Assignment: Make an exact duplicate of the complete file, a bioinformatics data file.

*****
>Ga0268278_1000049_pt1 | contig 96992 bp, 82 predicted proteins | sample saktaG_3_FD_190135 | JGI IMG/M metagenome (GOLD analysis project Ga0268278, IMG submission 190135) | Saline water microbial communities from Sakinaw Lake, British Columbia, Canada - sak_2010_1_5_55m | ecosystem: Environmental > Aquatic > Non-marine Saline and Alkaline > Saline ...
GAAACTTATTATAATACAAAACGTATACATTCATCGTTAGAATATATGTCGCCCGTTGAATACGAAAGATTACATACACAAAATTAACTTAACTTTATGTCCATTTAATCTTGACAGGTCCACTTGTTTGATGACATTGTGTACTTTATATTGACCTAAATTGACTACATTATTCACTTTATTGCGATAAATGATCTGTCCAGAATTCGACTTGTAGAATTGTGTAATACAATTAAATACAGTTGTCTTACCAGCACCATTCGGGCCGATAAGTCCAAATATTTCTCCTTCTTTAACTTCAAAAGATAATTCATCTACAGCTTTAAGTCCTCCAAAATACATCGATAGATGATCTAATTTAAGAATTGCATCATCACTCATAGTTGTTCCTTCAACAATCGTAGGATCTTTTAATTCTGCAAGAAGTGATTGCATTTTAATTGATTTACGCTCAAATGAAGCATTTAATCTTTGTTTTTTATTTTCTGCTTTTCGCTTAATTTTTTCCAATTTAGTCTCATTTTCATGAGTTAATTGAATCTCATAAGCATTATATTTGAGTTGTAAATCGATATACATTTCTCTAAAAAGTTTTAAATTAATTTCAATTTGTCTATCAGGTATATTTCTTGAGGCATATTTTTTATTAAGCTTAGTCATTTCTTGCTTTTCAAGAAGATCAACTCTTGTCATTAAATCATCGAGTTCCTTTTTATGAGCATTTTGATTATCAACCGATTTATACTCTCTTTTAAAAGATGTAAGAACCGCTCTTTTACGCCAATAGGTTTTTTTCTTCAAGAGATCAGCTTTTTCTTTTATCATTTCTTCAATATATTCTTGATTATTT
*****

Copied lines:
>Ga0268278_1000049_pt1 | contig 96992 bp, 82 predicted proteins | sample saktaG_3_FD_190135 | JGI IMG/M metagenome (GOLD analysis project Ga0268278, IMG submission 190135) | Saline water microbial communities from Sakinaw Lake, British Columbia, Canada - sak_2010_1_5_55m | ecosystem: Environmental > Aquatic > Non-marine Saline and Alkaline > Saline ...
GAAACTTATTATAATACAAAACGTATACATTCATCGTTAGAATATATGTCGCCCGTTGAATACGAAAGATTACATACACAAAATTAACTTAACTTTATGTCCATTTAATCTTGACAGGTCCACTTGTTTGATGACATTGTGTACTTTATATTGACCTAAATTGACTACATTATTCACTTTATTGCGATAAATGATCTGTCCAGAATTCGACTTGTAGAATTGTGTAATACAATTAAATACAGTTGTCTTACCAGCACCATTCGGGCCGATAAGTCCAAATATTTCTCCTTCTTTAACTTCAAAAGATAATTCATCTACAGCTTTAAGTCCTCCAAAATACATCGATAGATGATCTAATTTAAGAATTGCATCATCACTCATAGTTGTTCCTTCAACAATCGTAGGATCTTTTAATTCTGCAAGAAGTGATTGCATTTTAATTGATTTACGCTCAAATGAAGCATTTAATCTTTGTTTTTTATTTTCTGCTTTTCGCTTAATTTTTTCCAATTTAGTCTCATTTTCATGAGTTAATTGAATCTCATAAGCATTATATTTGAGTTGTAAATCGATATACATTTCTCTAAAAAGTTTTAAATTAATTTCAATTTGTCTATCAGGTATATTTCTTGAGGCATATTTTTTATTAAGCTTAGTCATTTCTTGCTTTTCAAGAAGATCAACTCTTGTCATTAAATCATCGAGTTCCTTTTTATGAGCATTTTGATTATCAACCGATTTATACTCTCTTTTAAAAGATGTAAGAACCGCTCTTTTACGCCAATAGGTTTTTTTCTTCAAGAGATCAGCTTTTTCTTTTATCATTTCTTCAATATATTCTTGATTATTT